9:00-10:45- I spend time at the public services desk where I: answer reference questions (e.g., “How do I access this article on PubMed?,” “Can you help me find articles about _____?,” “What journals are open access?,” etc..), sign people in to use the public computers, aid patrons in locating the proper materials (e.g., “I need to find books related to autism research in public schools.,” “I can’t find this book in your stacks.,” etc..), field questions via phone, help at the Pager Warehouse desk (e.g., “I lost my pager and need a new one.,” “How do I set my pager to page forwarding?,” etc..), provide directions to places around campus and assist in general circulation duties. I do not have to shelve books here, as we have student workers who deal with all of the shelving and checking-in of books.

11:00-12:00- I may attend a “Lunch ‘n’ Learn” which is where a group of us sits in on a webinar over lunch or discusses a particular program the library may be dealing with. A few days ago I attended “OCLC/Firstsearch.org/WorldCat” and “RML Open Access” webinars with several of my coworkers. Yesterday, we had a “Lunch ‘n’ Learn” where we discussed LibGuides. We talked about how to promote them, what other subject guides patrons/students would be interested in and what we should be doing going forward.

12:00-1:25- If I haven’t already taken my lunch, I may take it at this time. The “Lunch ‘n’ Learn” could be at this time as well. If not, I may spend more time helping at the public service desk (providing “refulation” as it’s called here) or working on a solo project. Currently, I have been compiling a list of web tools and mobile apps that we could be promoting. Another project has been an ongoing one regarding the Kansas City Local Library Exchange. Working with a coworker, I have been creating a flowchart to use in our promotional materials and also an internal work-flow chart for us.

1:30-3:30- The afternoons are busy, so I tend to migrate out to the public service desk. I work on projects from there and provide more in-depth reference to patrons (e.g., law firms needing reference help, physicians wanting access to O2 resources for research, etc..)

3:45-4:45- This last hour or so, I begin to wind down. I wrap up projects, get clarification about issues I may be having or check through my task list to see if I can complete anything else before I head home.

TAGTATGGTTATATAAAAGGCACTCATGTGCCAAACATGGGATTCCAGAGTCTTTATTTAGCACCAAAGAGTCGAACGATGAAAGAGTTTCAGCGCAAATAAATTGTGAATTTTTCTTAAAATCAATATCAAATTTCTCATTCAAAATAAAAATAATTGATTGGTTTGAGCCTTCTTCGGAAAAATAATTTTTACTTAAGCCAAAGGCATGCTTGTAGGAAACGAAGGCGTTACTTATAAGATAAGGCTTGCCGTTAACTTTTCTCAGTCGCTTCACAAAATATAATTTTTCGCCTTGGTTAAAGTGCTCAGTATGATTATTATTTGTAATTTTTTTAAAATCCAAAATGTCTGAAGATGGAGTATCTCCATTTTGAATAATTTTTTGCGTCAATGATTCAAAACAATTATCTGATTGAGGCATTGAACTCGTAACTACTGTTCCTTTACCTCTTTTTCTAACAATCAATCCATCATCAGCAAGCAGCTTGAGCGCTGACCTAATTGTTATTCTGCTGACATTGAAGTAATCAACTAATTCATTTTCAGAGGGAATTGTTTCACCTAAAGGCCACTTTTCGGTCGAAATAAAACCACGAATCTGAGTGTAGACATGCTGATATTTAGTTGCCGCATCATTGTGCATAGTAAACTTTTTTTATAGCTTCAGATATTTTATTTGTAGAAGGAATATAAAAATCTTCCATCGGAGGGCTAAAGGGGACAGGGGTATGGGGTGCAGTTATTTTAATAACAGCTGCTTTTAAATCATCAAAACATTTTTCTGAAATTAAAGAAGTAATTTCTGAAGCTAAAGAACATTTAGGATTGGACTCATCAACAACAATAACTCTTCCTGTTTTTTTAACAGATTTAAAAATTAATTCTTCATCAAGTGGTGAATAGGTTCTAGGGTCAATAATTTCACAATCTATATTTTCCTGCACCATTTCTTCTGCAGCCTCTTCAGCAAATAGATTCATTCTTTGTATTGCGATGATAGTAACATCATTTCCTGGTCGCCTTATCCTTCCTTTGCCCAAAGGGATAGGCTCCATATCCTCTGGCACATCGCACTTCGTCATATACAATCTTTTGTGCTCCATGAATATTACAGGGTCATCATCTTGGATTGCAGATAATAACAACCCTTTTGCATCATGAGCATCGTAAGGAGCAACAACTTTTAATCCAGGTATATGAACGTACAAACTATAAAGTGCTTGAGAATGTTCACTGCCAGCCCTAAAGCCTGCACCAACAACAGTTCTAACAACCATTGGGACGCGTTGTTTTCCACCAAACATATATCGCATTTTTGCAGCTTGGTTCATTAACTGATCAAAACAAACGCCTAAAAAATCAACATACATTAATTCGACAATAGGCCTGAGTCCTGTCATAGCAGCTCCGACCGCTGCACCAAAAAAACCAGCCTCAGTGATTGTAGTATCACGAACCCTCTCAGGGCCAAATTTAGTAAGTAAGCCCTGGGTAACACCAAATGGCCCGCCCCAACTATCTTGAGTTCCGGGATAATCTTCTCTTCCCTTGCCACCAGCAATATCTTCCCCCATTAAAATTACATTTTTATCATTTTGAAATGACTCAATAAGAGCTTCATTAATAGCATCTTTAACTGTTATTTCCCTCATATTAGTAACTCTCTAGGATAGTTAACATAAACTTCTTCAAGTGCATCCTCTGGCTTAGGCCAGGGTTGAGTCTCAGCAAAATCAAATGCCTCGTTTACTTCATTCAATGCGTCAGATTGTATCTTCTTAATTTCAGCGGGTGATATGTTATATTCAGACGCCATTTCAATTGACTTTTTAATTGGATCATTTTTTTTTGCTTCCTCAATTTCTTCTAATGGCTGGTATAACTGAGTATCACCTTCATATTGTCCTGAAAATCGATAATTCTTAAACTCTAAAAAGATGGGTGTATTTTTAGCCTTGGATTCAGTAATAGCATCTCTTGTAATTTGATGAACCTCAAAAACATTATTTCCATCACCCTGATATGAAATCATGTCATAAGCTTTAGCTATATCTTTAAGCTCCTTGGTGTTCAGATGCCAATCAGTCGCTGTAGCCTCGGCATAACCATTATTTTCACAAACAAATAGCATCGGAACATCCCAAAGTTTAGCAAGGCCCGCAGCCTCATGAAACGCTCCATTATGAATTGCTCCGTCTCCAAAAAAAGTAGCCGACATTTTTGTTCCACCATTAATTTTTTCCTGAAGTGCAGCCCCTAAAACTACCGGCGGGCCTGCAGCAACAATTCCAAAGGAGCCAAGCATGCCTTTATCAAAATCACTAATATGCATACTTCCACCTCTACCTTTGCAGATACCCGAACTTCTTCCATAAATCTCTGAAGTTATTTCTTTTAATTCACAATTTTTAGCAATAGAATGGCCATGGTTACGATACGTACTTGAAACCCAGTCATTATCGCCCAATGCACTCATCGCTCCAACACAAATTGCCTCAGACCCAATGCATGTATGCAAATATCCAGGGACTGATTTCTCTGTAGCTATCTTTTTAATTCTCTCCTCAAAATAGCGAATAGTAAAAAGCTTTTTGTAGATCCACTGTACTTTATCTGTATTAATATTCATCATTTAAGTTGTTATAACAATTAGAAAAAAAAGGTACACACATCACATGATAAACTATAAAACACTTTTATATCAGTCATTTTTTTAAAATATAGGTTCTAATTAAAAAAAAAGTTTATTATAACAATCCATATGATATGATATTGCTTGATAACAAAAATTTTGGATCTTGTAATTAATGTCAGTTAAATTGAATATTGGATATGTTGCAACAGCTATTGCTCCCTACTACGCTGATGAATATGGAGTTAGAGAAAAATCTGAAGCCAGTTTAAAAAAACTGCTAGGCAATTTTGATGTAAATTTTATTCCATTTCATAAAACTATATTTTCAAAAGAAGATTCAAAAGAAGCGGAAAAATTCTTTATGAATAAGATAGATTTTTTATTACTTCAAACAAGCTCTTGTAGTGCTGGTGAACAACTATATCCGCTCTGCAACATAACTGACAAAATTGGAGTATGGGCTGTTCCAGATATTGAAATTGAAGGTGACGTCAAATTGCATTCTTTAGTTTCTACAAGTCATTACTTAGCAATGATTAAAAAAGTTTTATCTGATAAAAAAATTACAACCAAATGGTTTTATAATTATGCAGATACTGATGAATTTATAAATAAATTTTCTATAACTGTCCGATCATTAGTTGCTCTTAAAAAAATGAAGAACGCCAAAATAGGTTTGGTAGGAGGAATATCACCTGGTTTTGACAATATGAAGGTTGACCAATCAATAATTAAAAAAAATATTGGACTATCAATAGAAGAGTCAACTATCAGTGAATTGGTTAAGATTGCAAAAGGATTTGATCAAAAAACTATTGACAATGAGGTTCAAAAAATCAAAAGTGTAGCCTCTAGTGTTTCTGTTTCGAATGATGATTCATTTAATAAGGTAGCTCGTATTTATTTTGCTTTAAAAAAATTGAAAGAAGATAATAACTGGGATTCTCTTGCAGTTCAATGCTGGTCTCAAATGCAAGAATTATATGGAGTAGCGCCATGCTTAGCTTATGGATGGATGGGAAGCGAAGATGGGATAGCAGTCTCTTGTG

4:50-5:00- Walk from Dykes to the parking lot and head home.

Since this is only my first few weeks, I haven’t had too many projects to get my hands dirty with. I’m chomping at the bit to start some more complicated tasks, but I also understand the importance of learning the public service desk tasks. Hopefully in the future there will be enough time for me to complete both the public service tasks and personal projects I look forward to taking on!

If you have any questions or would like me to continue to do some eShadowing (as I work my way deeper into the labyrinth that is medical librarianship), please feel free to email me at aroundthestacks [at] gmail [dot] com.

2012/2013 Big Changes

I am sitting at my AMAZING new job, eating cherry Poptarts (which happen to be my least favorite) for lunch. Why am I eating Poptarts for lunch you ask…..

It’s a long story. One that starts back in September of 2012 when I applied for a job at KU Medical Center’s Dykes Library. Since I started in library world, I have pushed myself to become a medical librarian. I adore the idea of melding two of my great loves and pursuing a profession that aligns with my interests. By the end of October, I was feeling a little disappointed. Two interviews and tour later, I had not received a call-back about the position. Then, in late November during a survival program I was hosting for teens, I got the call.

I was ecstatic! I was finally on my way to becoming a medical librarian.

As soon as I was off work, I began looking at apartments/houses. Thankfully a friend of mine in Kansas had a room available in her house and offered to let me stay with her. So far that aspect of my move has gone really well and I love going to work everyday.

So now I’m in Kansas, working at the fantastic KU Medical Center, I love my co-workers (though I miss my TRL co-workers too 😦 ) and I like where I’m staying.

Back to the Poptarts though…

While carrying groceries in on ice covered steps I slipped and face-planted. I busted my lip, broke THREE teeth and I’m incredibly sore. Thankfully, I was able to see an emergency dentist on New Year’s Eve, but it cost me big time. Right now I have a temporary crown and I go back on Jan 8th to have my permanent crown put on. Thus, I can only eat soft foods and that is why I’m eating Poptarts for lunch.

Though I must say that 2012 was a less than stellar year, I do have a few things that I am incredibly thankful for:

1. My wonderful new job
2. The love and support of my friends and family
3. Meeting a really fantastic guy
4. A cozy place to live with a fun roommate

I can say without a doubt, however, that 2012 will go down in my record book as the worst year so far. I hope to keep it that way and not repeat this year again.